Roll up, roll up! Despite the unusual circumstance of the Federal Open Market Committee (FOMC), Monetary Policy Committee (MPC) and European Central Bank's (ECB) meeting in the same week, no new decisions are likely to be announced.
Not, of course, that will prevent some sharp movements before, during and after these August deliberations!
Overall, it is probably best to ignore the hype, enjoy the sunshine and indulge in some dolce fa niente
Waiting for Big Ben-ot
Unlike Godot, Fed Reserve Chairman Bernanke is definitely going to make a dramatic appearance but not until September at the earliest.
His strategy is to get investors used to the idea that tapering is inevitable but not just yet or all at once. He will probably reprise his refrain next Wednesday after the FOMC meeting but, as he plans to skip the Jackson Hole Symposium next month, any further clues will only emerge in the build-up to the subsequent FOMC meeting on Sept 21-22.
By that time the market will have wound itself up (and perhaps down) over two more months of Unemployment and Non -Farm Payroll data and eight sets of weekly jobless claims.
Waiting for the Germans
The Bundestag elections in September seem to be casting ever wider shadows. The politicians in France and Southern Europe must be praying for the SPD and Greens to win a majority.
More enterprisingly, or out of desperation, the Greek government has been engaged in some brinkmanship to wring its latest tranche of bail-out money out of a very tetchy German Finance Minister Wolfgang Schäuble.
However, a new potential Greek funding shortage is arising from the refusal of other Economic Monetary Union (EMU) central banks, in a splendid display of solidarity, to accept new Greek bonds when the old ones mature.
Mario Draghi looks increasingly impotent as not only is banking union looking more remote but cross-border banking within the EMU is breaking down, to the detriment of banks in the Southern countries. At his post-Council press conference on Thursday he may again let forth 'sound and fury' but, alas, it will probably 'signify nothing'.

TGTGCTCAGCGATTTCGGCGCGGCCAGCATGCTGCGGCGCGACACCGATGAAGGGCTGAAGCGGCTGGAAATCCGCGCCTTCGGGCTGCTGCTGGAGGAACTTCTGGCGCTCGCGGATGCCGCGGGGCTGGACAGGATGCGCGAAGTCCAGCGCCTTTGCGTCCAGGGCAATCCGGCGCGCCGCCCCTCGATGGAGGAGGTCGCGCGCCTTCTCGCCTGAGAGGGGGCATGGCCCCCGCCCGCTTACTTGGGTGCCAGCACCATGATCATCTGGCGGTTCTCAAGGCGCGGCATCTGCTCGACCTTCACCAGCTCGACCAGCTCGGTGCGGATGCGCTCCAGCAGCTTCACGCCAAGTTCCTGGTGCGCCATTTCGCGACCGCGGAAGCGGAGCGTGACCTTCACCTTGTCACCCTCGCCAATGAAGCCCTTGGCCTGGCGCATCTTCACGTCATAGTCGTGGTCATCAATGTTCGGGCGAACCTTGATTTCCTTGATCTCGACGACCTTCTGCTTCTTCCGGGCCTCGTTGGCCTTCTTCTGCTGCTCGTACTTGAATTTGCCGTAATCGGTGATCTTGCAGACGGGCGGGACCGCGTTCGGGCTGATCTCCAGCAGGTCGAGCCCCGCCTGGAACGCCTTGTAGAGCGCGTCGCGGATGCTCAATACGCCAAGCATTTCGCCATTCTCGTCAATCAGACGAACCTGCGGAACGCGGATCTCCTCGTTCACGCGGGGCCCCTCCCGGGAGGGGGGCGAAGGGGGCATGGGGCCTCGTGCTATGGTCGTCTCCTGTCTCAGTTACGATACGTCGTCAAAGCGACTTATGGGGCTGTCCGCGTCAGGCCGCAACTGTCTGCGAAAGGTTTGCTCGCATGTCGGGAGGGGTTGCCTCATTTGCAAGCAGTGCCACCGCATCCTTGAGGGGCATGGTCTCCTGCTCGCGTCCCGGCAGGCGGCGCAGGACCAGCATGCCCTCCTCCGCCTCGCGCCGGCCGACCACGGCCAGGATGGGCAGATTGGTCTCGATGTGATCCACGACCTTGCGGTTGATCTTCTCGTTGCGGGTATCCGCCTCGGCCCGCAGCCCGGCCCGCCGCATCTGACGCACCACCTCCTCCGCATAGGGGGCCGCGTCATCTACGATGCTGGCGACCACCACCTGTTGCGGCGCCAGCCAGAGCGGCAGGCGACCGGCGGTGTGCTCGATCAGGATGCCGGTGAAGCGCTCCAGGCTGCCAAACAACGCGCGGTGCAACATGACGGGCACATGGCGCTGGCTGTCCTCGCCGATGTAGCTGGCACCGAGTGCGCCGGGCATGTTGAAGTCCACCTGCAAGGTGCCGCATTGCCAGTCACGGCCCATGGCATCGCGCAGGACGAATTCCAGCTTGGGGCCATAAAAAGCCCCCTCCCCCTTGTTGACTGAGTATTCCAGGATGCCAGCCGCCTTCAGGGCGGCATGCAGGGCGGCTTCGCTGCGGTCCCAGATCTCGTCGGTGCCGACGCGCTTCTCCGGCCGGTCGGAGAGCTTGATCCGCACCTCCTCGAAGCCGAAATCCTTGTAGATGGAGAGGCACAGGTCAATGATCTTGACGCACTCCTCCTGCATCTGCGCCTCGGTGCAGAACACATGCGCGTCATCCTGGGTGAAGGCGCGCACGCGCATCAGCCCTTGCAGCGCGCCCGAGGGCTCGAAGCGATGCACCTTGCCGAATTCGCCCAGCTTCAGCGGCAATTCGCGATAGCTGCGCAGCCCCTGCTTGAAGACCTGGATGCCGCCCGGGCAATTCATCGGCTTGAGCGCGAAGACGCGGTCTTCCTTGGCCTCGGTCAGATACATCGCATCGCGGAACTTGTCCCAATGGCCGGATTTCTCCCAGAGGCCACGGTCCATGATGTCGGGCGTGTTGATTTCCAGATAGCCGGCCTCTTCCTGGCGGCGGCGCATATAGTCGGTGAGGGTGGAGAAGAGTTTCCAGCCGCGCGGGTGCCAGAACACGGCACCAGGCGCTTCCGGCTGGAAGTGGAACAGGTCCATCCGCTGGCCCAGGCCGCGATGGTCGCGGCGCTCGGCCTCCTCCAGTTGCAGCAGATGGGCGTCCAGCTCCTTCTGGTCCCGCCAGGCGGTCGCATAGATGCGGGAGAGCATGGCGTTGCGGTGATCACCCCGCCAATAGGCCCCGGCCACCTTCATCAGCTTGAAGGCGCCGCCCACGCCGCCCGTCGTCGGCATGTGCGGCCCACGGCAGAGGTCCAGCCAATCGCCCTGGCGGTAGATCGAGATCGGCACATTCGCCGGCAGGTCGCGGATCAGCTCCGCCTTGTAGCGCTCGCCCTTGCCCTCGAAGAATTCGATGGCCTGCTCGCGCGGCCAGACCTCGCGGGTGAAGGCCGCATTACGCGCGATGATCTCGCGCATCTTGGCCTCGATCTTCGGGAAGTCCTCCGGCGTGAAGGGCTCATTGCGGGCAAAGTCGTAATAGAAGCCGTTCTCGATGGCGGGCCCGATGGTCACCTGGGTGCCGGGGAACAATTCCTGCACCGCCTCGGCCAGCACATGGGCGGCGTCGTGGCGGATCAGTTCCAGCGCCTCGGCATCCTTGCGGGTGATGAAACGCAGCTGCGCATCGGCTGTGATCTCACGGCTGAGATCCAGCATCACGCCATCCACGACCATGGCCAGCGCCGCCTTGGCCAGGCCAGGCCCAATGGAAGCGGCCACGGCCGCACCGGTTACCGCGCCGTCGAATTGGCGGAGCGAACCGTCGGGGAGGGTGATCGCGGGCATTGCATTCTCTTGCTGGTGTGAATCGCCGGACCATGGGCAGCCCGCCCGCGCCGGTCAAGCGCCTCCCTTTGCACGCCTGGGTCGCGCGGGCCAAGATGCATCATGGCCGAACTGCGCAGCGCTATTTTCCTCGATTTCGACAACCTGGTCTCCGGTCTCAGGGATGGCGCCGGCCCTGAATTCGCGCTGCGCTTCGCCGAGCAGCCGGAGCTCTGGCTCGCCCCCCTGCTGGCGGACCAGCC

No relief is in sight as the chances still are that Angela Merkel will stay as Chancellor either continuing the alliance with the FDP or in a Grand Coalition with the SPD.
British Summer Time
The sun is shining on the UK in more ways than one, despite all the grumbling about the 'wrong sort of growth', which is reminiscent of the 'wrong sort of snow' (at least that turned out to be valid in engineering terms).
Growth is growth and this time it is certainly not being fuelled by profligate consumer and government borrowing. In contrast to the US, it is the corporate sector that is leading the way (as evidenced by private sector employment and various business surveys) but manufacturing and exports need much more time to gain momentum after decades of neglect.
Bank of England (BoE) Governor Mark Carney now has a somewhat easier challenge than he must have contemplated when first signing up and will surely give a lead to unanimous votes for no change from the MPC on Thursday.
Quantitative easing (QE) can now be kept for any pump-priming that may become necessary. The main event will be the release of the BoE's latest Quarterly Inflation Report on 7 August when the Forward Guidance targets and guidelines are to be revealed.
It is now almost certain that the MPC will not raise rates before 2016 at the earliest and this is surely one of the main reasons for the growing optimism around the UK.
The new Deputy Governor, Sir Jon Cunliffe, will not join the MPC until November but his appointment is highly significant. A Treasury insider and consummate operator in Brussels, Sir Jon will be able to repair frayed BoE-HMT relations, keep the Eurocrats at bay and tame the banks, which must have mixed feelings. Easy, really!
Apart from another jump in GDP growth in Q2 (0.6% is the UK's long-term trend rate) there have been two further positive developments. First, public borrowing in 2012-13 has been revised lower because of higher tax receipts than previously reported, which bodes well going forward.
Second, the government has become so impatient to get on with infrastructure spending that it is setting up a new Highways Agency with a budget of £28bn.
Of course, there are no grounds for smugness, far less Schadenfreude at the problems in the EMU area.
The best news for the UK would be for the European economy to rediscover growth and the collapse of euro avoided once and for all.